Those of you who have become accustomed to the gray gradients that defined the signature look of the WordPress dashboard are about to experience a thoroughgoing change in the way your site’s interface looks. Whether the change is welcome depends on your aesthetic sensibility, but there’s no doubting that the WordPress admin center was beginning to look tired and old-fashioned.
The changes to be included in the 3.8 release, which is scheduled to become available on December 12, are the result of a fairly novel development process for the WordPress team. Proposed features and changes were developed as stand-alone plug-ins, which are then integrated back into WordPress core when the developers are satisfied. It’s a development method that is intended to encourage experimentation, better testing, and speedier iteration than would be possible while working directly on the WordPress core.
If you want to give the beta a spin, take a look at this post that covers installing beta versions of WordPress, but you should keep in mind that beta software is by definition not ready for production use, so think long and hard before you upgrade your main site to the 3.8 beta. If you’d like to try it out without installing the beta on your server or hosting account, you might want to try installing WordPress under MAMP on your desktop computer.
The Good, The Bad, And The Ugly
If you’ve played with the MP6 plug-in, you’ll already have experienced the new look admin center. With 3.8, MP6 has been folded into the main development line of WordPress.
The gradients are gone and have been replaced with a flatter, black design and new icons. It’s a fairly radical change when compared to the old look, and will take some getting used to, but it adds a touch of much needed modernity and style to what was an overly fussy and outdated design.
The post writing interface hasn’t seen much modification with the exception of the look, but the less intrusive icons and flat unobtrusive design causes the text entry box to become the most prominent feature, rather than being buried in visual clutter.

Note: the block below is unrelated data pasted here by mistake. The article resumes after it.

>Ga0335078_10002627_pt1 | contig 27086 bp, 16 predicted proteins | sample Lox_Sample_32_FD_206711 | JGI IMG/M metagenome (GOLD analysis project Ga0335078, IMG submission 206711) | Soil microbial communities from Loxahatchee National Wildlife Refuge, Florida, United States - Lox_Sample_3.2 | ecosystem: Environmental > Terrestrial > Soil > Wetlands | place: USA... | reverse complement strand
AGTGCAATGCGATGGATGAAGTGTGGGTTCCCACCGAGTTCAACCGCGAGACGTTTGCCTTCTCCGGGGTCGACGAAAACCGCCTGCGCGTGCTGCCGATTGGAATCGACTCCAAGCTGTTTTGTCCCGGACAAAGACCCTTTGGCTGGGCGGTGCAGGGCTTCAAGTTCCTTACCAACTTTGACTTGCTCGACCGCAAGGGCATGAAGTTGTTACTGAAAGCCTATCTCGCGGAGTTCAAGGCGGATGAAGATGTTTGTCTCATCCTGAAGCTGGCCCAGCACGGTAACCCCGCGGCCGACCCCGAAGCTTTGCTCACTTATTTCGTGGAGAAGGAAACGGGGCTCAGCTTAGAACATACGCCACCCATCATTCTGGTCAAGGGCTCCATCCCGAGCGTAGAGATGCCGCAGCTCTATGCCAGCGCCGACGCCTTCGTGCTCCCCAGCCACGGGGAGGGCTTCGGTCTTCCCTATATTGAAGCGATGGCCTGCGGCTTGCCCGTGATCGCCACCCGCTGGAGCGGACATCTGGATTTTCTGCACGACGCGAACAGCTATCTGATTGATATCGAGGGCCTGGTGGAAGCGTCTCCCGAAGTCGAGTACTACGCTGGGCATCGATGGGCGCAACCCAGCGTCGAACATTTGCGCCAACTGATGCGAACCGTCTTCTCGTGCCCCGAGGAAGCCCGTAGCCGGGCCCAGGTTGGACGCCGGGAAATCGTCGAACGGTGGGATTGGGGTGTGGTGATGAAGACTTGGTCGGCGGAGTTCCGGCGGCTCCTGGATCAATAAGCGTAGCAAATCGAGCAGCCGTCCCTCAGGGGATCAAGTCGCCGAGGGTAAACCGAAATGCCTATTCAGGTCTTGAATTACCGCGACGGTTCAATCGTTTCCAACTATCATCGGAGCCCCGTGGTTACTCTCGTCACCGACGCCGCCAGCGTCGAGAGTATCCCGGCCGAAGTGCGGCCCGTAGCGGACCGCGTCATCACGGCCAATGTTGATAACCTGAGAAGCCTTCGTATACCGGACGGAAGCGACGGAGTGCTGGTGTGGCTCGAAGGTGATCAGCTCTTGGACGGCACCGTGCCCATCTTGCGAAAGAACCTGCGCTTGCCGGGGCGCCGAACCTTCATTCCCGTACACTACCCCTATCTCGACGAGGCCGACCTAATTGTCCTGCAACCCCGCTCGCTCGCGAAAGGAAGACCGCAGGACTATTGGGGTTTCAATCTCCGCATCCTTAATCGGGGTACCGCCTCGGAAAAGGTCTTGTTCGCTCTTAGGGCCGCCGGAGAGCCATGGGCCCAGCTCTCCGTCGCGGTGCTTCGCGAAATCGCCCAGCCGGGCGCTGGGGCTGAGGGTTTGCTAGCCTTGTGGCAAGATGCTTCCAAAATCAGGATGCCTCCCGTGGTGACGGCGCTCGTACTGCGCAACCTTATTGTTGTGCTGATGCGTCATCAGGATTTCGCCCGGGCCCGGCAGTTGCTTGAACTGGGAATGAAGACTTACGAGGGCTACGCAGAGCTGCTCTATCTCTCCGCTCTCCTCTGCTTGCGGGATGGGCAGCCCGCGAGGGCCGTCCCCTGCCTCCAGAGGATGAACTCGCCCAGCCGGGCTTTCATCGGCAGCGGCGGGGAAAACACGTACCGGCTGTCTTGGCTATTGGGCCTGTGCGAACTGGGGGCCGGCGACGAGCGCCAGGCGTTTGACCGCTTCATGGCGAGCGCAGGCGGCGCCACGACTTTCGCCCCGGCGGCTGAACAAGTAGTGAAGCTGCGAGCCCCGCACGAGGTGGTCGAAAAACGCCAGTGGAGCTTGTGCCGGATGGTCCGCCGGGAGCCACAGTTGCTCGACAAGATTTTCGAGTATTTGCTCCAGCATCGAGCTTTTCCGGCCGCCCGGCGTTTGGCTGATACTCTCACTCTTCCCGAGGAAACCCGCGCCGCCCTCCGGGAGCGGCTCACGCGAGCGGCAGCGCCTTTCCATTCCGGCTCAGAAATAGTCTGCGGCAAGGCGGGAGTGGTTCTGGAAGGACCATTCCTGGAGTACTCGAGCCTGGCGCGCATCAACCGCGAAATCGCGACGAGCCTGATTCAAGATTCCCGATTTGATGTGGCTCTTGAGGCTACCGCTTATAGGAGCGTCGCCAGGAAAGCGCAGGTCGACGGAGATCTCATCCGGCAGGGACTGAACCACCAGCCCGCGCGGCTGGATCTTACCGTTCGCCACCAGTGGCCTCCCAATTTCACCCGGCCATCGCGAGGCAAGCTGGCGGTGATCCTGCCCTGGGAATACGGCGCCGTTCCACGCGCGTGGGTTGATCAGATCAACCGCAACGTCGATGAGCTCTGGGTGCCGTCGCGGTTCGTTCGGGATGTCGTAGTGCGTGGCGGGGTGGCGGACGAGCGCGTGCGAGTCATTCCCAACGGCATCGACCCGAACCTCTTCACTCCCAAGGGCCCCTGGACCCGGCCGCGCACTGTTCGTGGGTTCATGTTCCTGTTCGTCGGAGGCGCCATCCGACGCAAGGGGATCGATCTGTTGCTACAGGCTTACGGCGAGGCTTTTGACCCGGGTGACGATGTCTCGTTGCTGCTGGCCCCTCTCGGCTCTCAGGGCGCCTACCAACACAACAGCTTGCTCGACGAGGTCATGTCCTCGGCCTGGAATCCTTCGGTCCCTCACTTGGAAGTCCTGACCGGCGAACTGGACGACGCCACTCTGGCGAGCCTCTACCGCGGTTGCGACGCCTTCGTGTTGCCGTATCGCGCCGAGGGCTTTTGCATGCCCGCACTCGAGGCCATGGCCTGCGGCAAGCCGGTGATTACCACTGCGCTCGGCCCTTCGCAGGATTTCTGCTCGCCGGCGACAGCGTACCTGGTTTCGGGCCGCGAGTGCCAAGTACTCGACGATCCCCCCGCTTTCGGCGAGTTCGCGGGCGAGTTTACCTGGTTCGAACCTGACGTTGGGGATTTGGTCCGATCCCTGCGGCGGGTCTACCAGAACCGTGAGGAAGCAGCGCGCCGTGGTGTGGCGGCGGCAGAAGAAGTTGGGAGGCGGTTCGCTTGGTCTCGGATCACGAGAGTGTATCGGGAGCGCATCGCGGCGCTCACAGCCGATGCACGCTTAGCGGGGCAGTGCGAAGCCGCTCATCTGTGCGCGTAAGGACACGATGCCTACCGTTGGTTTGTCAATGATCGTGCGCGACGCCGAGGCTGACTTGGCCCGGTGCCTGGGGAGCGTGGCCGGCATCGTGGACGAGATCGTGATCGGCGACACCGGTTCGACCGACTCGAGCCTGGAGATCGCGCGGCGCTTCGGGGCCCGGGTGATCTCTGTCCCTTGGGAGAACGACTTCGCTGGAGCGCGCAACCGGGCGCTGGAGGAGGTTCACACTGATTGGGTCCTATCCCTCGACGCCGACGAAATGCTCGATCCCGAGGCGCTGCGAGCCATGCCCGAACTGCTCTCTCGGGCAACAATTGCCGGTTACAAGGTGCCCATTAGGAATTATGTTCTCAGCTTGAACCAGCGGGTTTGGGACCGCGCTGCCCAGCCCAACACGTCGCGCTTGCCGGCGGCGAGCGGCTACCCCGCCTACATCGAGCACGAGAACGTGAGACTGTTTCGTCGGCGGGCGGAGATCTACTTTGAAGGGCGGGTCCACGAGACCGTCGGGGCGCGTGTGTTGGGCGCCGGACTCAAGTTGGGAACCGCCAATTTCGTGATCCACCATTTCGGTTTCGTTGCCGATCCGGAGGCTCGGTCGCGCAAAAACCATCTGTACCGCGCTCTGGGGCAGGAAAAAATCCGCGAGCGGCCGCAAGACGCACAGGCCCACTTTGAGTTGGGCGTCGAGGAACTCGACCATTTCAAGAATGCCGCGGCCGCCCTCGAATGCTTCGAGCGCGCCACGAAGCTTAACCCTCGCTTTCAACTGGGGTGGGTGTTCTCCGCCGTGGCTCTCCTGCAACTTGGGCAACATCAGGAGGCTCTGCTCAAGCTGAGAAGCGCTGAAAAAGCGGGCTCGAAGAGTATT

The rest of the interface, particularly the widgets, appear to have taken many of their design hints from Google’s new aesthetic, with flat card-like displays.
The end-of-year release is usually when the new default theme arrives, and this time around we get 2014, which is significant departure from the colorful 2013 theme. This year’s default theme broke with the tradition of minimalism and added a warm color palette, but 2014 goes back to the minimalist look, except rather than wide expanses of white space, 2014 mixes black and white in a way that echoes the changes to the admin area.
I was quite a fan of the 2013 theme, and I’m less enamored of 2014, but it does make a much needed departure from the traditional list-of-posts format that better reflects the way WordPress is used as often for videos and images as it is for text.
The final significant change is to the Theme selection area, which has been given a complete overhaul and now presents installed themes in a more compelling layout.
Do you like the new look? Is the WordPress redesign a success? Let us know what you think in the comments below.
About the Author:
Graeme Caldwell — Graeme works as an inbound marketer forNexcess, a leading provider of Magento and WordPress hosting. Follow Nexcess on Twitter at @nexcess, and check out their tech/hosting blog,http://blog.nexcess.net/.
This is the Dragon Blogger Guest Bloggers account for author’s who want to submit articles and only have credit in the post instead of having to manage their own WordPress profile.